Landscape supervisor Bob Biles ’74 is tagging Whitman’s trees—about 1,600 of them

Bob Biles '74Whitman Magazine: Why is it necessary to document each tree on campus?

Bob Biles: The reason it’s important is an old business adage: you can’t manage what you don’t measure. We currently don’t have a good baseline. We want to know what kinds of trees we have, how many we have, how old they are and what condition they are in. So it seemed important to get that baseline.

WM: Has the tagging program been successful?

BB: We’ve defined zones on campus. There are 25 zones, I believe. Each tree within each zone has a number, and so each tree will eventually have a little tag like this (holds up a metal tag with a letter for the zone and number for the tree). It will make it pretty simple for us when we go out to service a tree. We will also be placing some name placards on some of our most significant trees with the common name, scientific name, region of origin and its approximate age.

WM: How many trees grow on campus?

BB: We have about 1,600 trees on campus. We have two arborists and eight full-time groundskeepers—four or five of us do most of the tree work—so if we can service 300 trees per year it will take us five years to get around the campus. That’s a long time. So in that process, we found ourselves asking, “Did we work on this tree last year or was that two years ago?” Now we can do a better job of managing the canopy.

WM: So you’re taking inventory to compile a database?

BB: By having this database, I can tell you that in that last 20 years we’ve planted 849 trees and we’ve identified about 175 different genus and species of trees.

WM: Are they all still living?

BB: If they’ve got a tag on them then they’re still living. Some of the trees that we’ve planted fail and then we take them out and replant them. For the most part, we don’t lose too many. From the database, I’ll tell you that we have 181 trees that are over 50 feet tall. We also have 122 trees that are in poor condition. This database helps us recognize what needs to be done.

WM: Business Insider has ranked Whitman’s campus the third best in the nation. What’s the most difficult aspect of maintaining the campus landscape?

BB: In terms of the campus environment, we maintain lawns, flowerbeds, shrub beds and then we have this tree canopy. There are huge technical challenges in dealing with trees in an urban environment. They need to be closely monitored and cared for. With flowers, you plant them and they grow and die on their own accord, but if you have a tree and you don’t take proper care of it and it dies, you’ve lost 20 years on a significant plant. The trees are by far the most significant part of the environmental ecology and they are the cornerstone of the landscape.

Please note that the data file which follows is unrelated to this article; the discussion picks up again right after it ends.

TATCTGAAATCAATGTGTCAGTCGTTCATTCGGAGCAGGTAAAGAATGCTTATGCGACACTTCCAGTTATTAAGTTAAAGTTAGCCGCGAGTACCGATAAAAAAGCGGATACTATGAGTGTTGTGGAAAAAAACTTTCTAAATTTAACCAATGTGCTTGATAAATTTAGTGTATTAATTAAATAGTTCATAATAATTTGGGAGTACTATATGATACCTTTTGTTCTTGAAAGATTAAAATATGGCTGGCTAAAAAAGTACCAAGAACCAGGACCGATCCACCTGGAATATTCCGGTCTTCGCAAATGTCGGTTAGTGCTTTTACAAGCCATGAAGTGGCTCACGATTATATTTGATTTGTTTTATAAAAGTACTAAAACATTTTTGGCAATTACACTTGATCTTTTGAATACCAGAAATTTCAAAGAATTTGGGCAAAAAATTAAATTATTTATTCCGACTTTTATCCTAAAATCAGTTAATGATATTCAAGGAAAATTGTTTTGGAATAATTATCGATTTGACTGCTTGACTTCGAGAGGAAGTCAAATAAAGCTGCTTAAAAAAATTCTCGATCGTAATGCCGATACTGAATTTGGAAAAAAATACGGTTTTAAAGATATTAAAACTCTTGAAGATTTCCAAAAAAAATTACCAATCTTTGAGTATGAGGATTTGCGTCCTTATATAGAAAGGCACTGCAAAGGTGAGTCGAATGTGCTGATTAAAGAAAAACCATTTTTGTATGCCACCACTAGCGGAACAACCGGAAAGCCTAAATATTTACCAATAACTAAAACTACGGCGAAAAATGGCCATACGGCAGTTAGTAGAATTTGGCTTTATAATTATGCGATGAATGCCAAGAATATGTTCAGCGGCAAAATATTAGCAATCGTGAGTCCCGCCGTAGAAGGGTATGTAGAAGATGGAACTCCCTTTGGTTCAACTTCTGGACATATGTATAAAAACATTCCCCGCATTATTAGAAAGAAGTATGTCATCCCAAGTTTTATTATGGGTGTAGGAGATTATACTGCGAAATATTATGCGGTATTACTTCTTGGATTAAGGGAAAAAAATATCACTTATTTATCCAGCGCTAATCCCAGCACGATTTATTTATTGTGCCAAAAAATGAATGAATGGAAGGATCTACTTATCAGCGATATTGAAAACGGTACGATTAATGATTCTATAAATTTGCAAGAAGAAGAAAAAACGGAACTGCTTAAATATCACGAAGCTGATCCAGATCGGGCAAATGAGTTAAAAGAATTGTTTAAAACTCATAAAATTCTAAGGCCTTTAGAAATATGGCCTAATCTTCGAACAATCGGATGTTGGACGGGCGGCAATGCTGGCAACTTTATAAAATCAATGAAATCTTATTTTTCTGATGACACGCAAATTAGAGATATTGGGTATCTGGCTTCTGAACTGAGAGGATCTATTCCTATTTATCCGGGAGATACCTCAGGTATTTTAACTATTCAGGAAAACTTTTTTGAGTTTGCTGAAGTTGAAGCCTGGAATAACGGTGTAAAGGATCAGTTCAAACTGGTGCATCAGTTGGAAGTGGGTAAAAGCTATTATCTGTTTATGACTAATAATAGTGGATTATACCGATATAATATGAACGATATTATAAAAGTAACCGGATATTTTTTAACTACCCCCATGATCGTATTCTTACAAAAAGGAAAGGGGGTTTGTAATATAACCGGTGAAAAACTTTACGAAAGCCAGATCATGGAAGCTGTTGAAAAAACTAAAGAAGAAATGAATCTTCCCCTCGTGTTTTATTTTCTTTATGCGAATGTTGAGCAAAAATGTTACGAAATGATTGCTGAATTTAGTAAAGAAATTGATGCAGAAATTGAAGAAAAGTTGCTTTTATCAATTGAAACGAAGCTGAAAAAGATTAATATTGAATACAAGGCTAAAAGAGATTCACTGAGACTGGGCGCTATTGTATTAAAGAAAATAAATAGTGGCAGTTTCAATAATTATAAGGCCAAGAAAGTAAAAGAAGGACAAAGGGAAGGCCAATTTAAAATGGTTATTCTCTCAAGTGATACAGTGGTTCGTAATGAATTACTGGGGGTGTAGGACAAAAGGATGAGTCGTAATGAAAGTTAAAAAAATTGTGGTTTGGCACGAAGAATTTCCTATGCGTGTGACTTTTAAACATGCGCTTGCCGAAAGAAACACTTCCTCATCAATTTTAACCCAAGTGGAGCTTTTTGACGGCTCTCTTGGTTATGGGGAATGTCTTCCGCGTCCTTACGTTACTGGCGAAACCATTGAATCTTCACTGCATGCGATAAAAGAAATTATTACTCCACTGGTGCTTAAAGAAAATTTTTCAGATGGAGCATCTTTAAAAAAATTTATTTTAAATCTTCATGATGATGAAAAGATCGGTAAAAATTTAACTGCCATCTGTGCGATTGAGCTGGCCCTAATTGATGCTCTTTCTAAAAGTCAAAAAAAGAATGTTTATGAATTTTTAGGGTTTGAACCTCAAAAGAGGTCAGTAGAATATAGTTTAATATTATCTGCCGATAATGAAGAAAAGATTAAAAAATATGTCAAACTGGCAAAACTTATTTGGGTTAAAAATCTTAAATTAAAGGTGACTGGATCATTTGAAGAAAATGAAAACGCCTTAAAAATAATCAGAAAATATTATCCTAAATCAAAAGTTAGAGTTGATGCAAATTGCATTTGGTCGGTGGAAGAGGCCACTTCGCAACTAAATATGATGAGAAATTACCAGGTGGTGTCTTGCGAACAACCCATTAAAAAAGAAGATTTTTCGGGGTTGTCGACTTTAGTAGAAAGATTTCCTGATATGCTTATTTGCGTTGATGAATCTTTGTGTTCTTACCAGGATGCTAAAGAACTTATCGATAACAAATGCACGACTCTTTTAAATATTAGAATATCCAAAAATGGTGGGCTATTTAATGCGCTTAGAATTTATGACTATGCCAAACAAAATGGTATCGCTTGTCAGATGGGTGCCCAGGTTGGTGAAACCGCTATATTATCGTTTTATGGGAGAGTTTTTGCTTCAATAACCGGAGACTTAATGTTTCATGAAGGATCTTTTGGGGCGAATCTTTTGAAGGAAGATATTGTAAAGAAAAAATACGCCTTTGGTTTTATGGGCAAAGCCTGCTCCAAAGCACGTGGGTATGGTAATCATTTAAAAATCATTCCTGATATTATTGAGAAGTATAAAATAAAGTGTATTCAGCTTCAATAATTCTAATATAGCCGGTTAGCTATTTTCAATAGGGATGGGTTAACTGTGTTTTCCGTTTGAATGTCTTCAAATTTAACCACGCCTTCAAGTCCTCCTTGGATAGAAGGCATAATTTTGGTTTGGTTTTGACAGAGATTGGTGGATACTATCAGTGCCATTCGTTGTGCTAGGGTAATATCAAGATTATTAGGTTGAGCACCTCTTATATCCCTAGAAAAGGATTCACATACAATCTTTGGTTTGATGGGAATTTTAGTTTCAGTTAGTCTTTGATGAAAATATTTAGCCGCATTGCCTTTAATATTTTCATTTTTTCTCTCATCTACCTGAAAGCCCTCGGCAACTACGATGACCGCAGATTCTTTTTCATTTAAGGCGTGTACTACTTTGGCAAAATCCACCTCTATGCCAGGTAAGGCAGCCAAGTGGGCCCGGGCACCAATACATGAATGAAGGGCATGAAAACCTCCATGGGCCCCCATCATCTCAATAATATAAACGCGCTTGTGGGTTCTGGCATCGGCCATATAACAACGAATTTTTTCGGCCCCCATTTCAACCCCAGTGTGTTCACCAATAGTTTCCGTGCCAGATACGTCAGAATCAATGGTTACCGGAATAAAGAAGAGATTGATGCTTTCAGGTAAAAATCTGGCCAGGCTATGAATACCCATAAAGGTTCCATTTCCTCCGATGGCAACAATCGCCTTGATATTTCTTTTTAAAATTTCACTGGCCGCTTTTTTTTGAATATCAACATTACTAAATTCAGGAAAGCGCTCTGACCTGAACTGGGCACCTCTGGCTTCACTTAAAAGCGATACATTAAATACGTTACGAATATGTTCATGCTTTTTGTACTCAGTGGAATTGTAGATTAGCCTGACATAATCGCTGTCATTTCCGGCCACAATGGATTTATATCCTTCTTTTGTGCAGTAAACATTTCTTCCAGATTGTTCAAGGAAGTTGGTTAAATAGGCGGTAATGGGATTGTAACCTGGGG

WM: The tree canopy isn’t just about aesthetics. It has utility, correct?

BB: Think about what the trees do. In the spring, the ornamental trees are beautiful; they are fragrant, provide pollen for pollinators, shade the campus, cool the air, sequester carbon and produce oxygen. We’ve also been working on other things like improving water efficiency and integrating the entire campus, so that when you move through the space there’s a kind of graceful elegance—simplistic, peaceful, but colorful.

WM: Will students have access to the tree catalog?

BB: I’m hoping that in the future we can develop a Whitman Tree App students could use to identify trees that they see around campus. For example, they could take a picture of the tree and then a bunch of information about that tree would come up. Hopefully with the advent of the new technology program there will be some good ideas on how everyone can easily access the campus tree data base.

WM: A smartphone app for trees?

BB: There’s a Chinese proverb that says: “The best time to plant a tree was 20 years ago. The second best time is today.” I think trees symbolize hope in the future. I think there’s a correlation with students going here because they are the hope for the future.